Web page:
Wikipedia is the largest and most popular online encyclopedia in the world. Despite the fact that the website spent a considerable amount of time in the spotlight, there are still some surprising facts that many people don’t know. Here MusicSnake Magazine presents 15 surprising facts you didn’t know about Wikipedia.
Number 1: The Name Has Hawaiian Roots. In Hawaiian, “Wiki” is the word for “quick.” The website was designed for users to quickly gain access to basic information, so it makes sense.
Number 2: Vandalized Articles Are Usually Reversed Within Five Minutes. Many people have tried to alter pages as a practical joke, and amazingly, these jokes are generally reversed within a period of five minutes.
Number 3: One of Wikipedia’s Co-Founders Left the Company Because He Didn’t Find it Credible Enough. In 2002, Larry Sanger, an original co-founder of the website, left the company. He said he left because he didn’t think it was credible enough anymore and there were too many trolls overtaking the site.
Number 4: The CIA Edited Its Own Page. And they got caught. The NSA did the same thing.
Number 5: There’s a Dirty History Behind Sanitizing Reviews. The process of “sanitizing reviews” involves a company’s employees paying people to edit articles to portray clients in a favorable way. Two of Wikipedia’s employees (now likely ex-employees) reportedly used to do this.
Number 6: It Wasn’t Always Wikipedia. In fact, it started as Nupedia. Nupedia was much more formal than Wikipedia in terms of editing and no longer exists.
Number 7: Many Congressman Have Been Caught Trying to Make Themselves Look More Favorable. It’s no secret that the website is one of the largest sources of basic information, and it has many visitors every day. In 2006, some congressmen decided to try and make themselves look better than they actually were by editing their own Wikipedia pages. They were subsequently caught through IP address tracking.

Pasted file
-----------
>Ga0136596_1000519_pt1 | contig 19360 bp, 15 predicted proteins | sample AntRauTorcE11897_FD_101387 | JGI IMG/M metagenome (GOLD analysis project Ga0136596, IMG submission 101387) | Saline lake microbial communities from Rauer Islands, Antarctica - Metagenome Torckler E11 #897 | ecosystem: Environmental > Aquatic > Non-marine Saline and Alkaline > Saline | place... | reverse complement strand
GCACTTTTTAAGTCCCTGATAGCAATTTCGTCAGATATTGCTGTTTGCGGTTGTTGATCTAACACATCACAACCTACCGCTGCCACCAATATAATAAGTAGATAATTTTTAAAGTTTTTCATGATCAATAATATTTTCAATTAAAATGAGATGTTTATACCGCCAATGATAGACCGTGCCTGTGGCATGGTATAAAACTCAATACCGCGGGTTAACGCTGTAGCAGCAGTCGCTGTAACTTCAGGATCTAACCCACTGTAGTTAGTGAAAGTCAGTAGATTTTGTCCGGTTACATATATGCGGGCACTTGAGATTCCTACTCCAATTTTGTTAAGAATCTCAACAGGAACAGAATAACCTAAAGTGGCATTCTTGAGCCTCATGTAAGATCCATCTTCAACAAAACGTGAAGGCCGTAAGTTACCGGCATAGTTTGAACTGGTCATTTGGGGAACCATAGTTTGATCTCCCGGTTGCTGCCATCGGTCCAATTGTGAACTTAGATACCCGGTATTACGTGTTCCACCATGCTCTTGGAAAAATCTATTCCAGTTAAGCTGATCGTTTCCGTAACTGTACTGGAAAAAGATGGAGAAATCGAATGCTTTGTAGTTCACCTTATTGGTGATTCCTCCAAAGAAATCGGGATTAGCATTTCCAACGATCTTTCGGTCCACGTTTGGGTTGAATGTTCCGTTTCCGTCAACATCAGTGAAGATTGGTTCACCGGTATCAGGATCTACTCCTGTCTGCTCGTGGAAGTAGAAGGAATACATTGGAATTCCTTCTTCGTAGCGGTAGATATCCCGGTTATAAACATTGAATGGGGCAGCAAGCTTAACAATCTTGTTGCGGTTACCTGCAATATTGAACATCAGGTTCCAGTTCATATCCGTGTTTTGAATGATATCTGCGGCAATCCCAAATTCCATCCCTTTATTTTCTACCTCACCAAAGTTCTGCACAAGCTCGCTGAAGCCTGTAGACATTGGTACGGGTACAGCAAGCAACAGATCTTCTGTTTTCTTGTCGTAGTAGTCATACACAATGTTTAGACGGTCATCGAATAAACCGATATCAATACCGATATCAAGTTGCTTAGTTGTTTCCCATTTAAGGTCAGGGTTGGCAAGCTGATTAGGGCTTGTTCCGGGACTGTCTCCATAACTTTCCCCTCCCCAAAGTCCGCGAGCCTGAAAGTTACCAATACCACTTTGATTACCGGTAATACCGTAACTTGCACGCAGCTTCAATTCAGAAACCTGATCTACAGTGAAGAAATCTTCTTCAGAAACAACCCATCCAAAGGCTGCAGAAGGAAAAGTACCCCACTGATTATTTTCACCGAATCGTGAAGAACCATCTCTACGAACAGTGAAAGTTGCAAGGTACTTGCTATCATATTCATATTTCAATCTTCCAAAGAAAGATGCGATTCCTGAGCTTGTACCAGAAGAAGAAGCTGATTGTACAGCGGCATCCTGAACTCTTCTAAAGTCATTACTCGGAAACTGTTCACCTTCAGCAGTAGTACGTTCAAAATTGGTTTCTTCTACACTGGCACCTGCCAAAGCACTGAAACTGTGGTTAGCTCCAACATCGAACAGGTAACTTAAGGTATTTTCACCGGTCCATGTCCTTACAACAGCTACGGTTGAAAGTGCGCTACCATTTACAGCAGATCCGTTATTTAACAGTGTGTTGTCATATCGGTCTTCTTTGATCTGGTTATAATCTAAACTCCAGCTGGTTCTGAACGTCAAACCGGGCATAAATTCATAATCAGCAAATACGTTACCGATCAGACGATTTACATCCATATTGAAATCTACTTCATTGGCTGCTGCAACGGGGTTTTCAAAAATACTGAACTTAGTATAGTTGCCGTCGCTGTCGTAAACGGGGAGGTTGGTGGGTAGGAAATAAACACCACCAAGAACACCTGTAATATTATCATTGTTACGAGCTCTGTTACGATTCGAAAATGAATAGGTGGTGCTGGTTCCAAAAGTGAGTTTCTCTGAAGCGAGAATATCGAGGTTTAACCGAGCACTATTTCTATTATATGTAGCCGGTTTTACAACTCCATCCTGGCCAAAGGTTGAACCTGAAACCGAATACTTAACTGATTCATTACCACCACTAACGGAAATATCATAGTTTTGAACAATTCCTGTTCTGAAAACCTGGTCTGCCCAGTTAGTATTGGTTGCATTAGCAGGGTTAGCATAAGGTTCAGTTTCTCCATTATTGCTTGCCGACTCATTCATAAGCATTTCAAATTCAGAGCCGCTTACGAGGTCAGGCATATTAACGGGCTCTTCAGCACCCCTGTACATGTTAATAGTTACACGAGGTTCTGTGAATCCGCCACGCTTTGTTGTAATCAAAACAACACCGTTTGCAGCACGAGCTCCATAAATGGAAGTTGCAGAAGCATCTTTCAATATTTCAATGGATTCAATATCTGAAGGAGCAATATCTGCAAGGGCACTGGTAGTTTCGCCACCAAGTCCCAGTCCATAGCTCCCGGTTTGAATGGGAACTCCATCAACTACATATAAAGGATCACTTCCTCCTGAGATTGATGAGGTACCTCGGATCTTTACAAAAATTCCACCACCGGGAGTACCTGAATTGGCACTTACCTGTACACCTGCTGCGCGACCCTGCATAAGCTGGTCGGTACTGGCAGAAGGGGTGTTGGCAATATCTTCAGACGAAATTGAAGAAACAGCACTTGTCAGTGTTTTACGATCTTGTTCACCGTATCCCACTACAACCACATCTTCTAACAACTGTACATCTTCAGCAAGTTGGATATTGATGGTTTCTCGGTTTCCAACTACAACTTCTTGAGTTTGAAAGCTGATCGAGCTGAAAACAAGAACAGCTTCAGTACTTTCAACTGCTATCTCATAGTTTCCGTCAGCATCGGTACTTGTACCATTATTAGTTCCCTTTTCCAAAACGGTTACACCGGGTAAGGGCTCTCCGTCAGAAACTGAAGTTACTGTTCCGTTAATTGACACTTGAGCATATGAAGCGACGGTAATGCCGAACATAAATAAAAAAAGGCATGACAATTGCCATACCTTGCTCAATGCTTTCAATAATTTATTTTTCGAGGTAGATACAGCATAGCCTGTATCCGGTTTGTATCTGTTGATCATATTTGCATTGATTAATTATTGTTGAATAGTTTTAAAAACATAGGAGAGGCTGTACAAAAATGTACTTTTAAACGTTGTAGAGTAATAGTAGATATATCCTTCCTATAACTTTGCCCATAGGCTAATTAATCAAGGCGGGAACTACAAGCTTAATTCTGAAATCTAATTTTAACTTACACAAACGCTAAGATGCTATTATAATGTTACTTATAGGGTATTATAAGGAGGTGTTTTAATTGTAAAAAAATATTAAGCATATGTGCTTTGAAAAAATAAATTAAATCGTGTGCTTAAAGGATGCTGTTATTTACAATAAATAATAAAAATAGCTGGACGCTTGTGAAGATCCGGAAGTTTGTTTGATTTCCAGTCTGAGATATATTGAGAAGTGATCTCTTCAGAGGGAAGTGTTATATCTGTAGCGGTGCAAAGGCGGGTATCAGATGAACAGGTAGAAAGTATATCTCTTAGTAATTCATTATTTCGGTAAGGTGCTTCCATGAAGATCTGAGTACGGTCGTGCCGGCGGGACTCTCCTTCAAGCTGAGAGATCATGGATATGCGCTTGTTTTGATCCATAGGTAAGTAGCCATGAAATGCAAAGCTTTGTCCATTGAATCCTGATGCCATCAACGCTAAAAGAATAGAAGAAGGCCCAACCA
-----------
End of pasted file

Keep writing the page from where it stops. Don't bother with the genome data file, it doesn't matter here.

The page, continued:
Number 8: More Than 162 Million People Tried to Use It During the Blackout. The blackout on the site occurred in 2012 as a way to protest SOPA and PIPA. During the blackout, a whopping 162 million people attempted to use the site.
Number 9: Wikipedia Is the World’s Sixth Most Popular Website. More people visit the popular website than almost any other website in the world. The five websites that are more popular are Google, Facebook, YouTube, Baidu and Amazon.
Number 10: It Wasn’t Always a Dot Org. It was a “dot com” until its co-founders decided to make its status as a non-profit abundantly clear. After the Spanish version seceded after ad-related concerns, the website became a “dog org.”
Number 11: It Has Over 70,000 Editors Around the World. Approximately 73,000 people can call themselves active editors for the site. Even more impressive, Wikipedia has over 22 million accounts with individual users as well.
Number 12: At One Point, 1,800 New Articles Were Being Created Every Day. Up to 1,800 new articles were being written on Wikipedia every single day in 2006. Now there are about 800 written every day.
Number 13: Most of the Website’s Servers Are in Virginia. It might sound strange, but it’s true. This means that the website has to follow both federal laws in the United States as well as the state laws in Virginia. Suffice it to say that if the power was to go out in Virginia, Wikipedia would suffer greatly.
Number 14: Scientific Articles Are Akin to Britannica’s. Some teachers still chide students for using it as a source, but the truth is that a 2005 survey found that Wikipedia’s science articles are as accurate as Britannica’s. And that was over 10 years ago.
Number 15: It Has No Rules. Rather than rules, the website has five pillars for its readers and editors to follow. These pillars include notes about respect, distribution, and biases.